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Wed, Dec

Trinidad and Tobago Women's Head Coach Kenwyne Jones
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Is it one of the supreme paradoxes of human nature to demand accountability and transparency from everyone and everything, except yourself and matters in which you have a direct vested interest?

For all the celebration—relief more than exultation really—of Trinidad and Tobago’s last-gasp equaliser against Guyana last Tuesday night in Bacolet, we were witness to yet another disappointing undercurrent of resentment from a prominent personality when Kenwyne Jones responded to pointed questions from journalist Lasana Liburd in the aftermath of the 2-2 draw with Guyana, a result which allowed the national senior football team to stay on the qualification road for the next Women’s World Cup in Australia and New Zealand next year.

Jones, the former national captain and striker and veteran of the historic 2006 World Cup finals appearance in Germany, seems to be heading in the right direction in his relatively new role as head coach of the women’s team because, at the end of it all, what really matters in this business is getting to the next round.

And he has done that, even though the final preliminary group game against the Guyanese, in which Lauryn Hutchinson stabbed home the vital equalising goal in stoppage time, was a scrappy affair which does not bode well for the CONCACAF tournament in July in Mexico where captain Karyn Forbes’ team will have to raise their game several notches if they are to get anywhere close to being one of the four World Cup representatives from the region.

So that gives Jones and company ten weeks to attend to weaknesses and determine whether it is a matter of fitness, a variation of tactics or a change of key personnel on the pitch. In the intervening period it would also serve the head coach well to appreciate that his role, especially in this intrusive multi-media and social media era, involves accounting to the public, the same public who turned up in significant numbers for two games against the Guyanese—the men’s fixture at the Hasely Crawford Stadium a couple weeks ago and the women’s duel in the sister isle.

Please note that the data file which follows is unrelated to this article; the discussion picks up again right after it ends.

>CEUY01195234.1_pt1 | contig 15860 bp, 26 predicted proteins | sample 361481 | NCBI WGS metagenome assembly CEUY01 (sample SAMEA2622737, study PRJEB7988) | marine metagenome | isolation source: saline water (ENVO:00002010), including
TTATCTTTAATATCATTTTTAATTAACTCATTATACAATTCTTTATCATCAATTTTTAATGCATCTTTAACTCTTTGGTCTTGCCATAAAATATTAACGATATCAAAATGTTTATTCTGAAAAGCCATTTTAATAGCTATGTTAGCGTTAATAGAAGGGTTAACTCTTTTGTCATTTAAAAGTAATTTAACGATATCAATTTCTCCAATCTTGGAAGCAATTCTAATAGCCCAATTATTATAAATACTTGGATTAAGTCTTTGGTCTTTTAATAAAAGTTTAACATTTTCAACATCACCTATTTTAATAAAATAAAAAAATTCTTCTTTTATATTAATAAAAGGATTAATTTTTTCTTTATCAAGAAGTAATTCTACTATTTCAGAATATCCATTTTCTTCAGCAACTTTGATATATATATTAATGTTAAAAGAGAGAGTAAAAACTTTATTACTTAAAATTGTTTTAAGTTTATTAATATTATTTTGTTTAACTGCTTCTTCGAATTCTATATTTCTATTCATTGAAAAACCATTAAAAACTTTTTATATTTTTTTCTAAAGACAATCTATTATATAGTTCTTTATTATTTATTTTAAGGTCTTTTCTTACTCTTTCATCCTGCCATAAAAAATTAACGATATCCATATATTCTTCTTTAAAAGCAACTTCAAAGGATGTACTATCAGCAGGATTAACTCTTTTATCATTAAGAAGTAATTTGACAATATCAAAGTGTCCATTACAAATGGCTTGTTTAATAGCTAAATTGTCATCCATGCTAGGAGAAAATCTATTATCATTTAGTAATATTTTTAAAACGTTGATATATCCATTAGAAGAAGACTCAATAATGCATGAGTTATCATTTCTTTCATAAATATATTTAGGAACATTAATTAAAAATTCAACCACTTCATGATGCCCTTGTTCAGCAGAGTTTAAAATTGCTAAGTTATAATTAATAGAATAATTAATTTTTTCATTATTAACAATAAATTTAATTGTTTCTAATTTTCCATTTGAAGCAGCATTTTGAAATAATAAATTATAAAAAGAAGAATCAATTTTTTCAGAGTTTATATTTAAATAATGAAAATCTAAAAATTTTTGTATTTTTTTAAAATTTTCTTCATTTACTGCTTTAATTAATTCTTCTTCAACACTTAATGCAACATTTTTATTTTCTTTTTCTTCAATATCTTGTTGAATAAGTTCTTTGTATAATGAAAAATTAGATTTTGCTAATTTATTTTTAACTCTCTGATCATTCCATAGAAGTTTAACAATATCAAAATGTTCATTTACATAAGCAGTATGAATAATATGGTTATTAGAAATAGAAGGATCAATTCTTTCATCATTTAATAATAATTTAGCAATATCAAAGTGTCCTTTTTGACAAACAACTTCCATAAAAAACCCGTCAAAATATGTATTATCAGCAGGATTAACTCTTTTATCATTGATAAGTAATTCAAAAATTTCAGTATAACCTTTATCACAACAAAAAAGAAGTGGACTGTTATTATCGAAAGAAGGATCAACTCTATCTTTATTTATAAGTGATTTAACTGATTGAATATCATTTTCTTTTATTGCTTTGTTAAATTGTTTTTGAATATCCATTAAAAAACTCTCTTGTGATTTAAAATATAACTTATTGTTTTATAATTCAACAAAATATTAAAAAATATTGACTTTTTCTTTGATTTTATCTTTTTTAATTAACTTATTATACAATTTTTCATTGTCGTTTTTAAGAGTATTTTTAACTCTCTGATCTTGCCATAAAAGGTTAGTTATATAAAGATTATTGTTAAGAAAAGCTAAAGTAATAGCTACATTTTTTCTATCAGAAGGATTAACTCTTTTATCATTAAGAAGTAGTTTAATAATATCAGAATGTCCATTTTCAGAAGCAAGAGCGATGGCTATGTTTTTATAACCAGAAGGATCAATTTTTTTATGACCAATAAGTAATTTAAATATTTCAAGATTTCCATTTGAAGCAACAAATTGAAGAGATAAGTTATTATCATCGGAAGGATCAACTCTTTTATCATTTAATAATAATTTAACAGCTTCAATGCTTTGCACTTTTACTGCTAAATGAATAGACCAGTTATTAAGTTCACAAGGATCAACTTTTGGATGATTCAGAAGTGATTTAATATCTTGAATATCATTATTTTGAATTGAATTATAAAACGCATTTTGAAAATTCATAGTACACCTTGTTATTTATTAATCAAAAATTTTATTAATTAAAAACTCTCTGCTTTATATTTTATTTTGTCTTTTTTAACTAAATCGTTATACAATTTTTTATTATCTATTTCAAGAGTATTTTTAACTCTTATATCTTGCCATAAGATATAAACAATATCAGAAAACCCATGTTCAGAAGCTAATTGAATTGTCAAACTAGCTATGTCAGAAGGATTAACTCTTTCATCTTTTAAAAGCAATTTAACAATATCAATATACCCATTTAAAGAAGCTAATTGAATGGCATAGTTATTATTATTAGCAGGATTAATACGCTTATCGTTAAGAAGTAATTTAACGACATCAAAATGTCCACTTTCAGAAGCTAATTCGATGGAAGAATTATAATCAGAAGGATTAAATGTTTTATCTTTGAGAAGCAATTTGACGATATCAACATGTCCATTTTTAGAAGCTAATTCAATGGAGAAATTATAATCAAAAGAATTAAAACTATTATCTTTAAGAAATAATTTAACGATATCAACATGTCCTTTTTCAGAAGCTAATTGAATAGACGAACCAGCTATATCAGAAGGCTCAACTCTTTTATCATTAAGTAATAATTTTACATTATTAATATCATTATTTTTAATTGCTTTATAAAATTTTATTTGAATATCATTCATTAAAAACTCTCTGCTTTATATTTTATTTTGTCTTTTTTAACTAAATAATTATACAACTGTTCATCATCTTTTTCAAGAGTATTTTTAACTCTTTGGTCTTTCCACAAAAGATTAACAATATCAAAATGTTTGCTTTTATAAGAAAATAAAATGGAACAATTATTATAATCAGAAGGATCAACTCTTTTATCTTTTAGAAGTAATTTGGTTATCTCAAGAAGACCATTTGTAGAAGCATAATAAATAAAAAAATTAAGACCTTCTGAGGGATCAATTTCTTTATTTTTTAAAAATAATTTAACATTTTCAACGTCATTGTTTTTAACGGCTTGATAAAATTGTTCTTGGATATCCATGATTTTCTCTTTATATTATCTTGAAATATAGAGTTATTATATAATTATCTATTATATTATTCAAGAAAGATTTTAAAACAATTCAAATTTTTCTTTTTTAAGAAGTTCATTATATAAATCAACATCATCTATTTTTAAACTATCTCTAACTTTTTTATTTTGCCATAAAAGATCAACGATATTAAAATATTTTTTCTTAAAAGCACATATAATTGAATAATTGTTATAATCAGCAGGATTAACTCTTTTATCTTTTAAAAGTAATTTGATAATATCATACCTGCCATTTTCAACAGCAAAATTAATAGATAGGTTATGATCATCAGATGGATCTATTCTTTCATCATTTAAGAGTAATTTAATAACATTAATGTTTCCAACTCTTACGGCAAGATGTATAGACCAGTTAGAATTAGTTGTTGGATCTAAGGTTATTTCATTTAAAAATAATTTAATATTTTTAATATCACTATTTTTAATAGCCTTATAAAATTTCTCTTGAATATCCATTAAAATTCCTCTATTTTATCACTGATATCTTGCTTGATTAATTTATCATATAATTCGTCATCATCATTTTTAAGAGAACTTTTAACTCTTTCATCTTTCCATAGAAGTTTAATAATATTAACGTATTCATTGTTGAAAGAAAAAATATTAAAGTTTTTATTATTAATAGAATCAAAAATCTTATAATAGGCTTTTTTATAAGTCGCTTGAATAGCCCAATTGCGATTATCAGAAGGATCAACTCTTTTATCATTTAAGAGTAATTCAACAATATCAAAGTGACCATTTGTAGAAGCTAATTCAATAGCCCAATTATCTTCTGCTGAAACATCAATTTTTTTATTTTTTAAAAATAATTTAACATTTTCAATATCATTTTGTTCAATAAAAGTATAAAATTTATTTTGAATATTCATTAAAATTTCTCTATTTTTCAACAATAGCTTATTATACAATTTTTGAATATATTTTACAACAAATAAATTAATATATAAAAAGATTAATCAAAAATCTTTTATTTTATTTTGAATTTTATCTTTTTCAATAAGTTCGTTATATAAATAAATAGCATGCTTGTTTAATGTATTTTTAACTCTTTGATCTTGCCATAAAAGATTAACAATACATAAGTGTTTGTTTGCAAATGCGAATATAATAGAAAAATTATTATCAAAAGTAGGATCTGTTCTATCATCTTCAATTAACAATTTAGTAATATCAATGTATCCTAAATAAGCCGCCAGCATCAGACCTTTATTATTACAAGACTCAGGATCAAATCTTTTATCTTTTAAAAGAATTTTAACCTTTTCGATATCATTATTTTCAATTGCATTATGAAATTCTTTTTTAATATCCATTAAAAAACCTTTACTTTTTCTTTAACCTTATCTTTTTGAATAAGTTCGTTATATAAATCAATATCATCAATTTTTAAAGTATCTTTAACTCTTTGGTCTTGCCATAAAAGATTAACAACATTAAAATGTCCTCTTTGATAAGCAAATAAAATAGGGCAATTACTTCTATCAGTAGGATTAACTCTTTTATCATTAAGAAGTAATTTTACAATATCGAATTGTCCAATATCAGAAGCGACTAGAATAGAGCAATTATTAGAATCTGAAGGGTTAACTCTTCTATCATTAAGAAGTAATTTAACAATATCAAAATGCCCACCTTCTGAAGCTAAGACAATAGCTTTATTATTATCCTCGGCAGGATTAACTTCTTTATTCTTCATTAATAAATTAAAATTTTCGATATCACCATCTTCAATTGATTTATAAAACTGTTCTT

Watching the recording of the post-game media conference on YouTube, it was obvious Jones took exception to his tactics being questioned by Liburd when asked to explain the positioning of Liana Hinds in midfield and what he hoped to get from her there.

“I think if you watched the game you wouldn’t have to ask that question about Liana Hinds,” said the coach, a response dripping in disdain for both the question and the questioner as if it was the laying of some kind of trap or the pursuit of some hidden agenda aimed at discrediting him.

All of which was completely unnecessary, for if a justification can’t be sought for some element of tactics on the field at a post-game media interaction, what is the point of a media conference if coaches and players aren’t going to be challenged about certain issues and only expect to field mundane public relations-type queries?

Then there was the focus on Asha James, whom Liburd described in a detailed report on the game on his Wired868.com website as “quite possibly the most gifted Trinidad and Tobago player in that playmaker role in any current national team—at least until Kevin Molino returns from injury.”

James was on the later of two flights back home from the 13-0 drubbing of the Turks and Caicos Islands the previous Saturday even though she didn’t feature in that one-sided encounter. There has been speculation as to the real reason why the talented player wasn’t on the earlier flight and it has apparently come to light that one of the players in Turks and Caicos didn’t return to Trinidad and Tobago at all.

So what was Jones’ response to the query? “I don’t think at this point who was on the flight is really of any concern,” he stated. “I think at this point what we are looking forward to is the next round.”

To the casual observer it may all come across as trivial. But if the issue is of no real consequence, then why the unwillingness to divulge any information and indeed take it a step further by inferring that it is really nobody’s business? Maybe he is an admirer of the communication style of the primary occupant at President’s House.

Look, the time has long past for us to grow up as a society and appreciate that real transparency and accountability are non-negotiables in matters of public interest. Whether it’s an evasive minister of government or a sporting personality who clearly takes exception to a particular line of questioning, the principle remains the same.

That is unless we are comfortable with being put in our place by haughty colonial vestiges like a Glorified Rubber Stamp.


SOURCE: T&T Express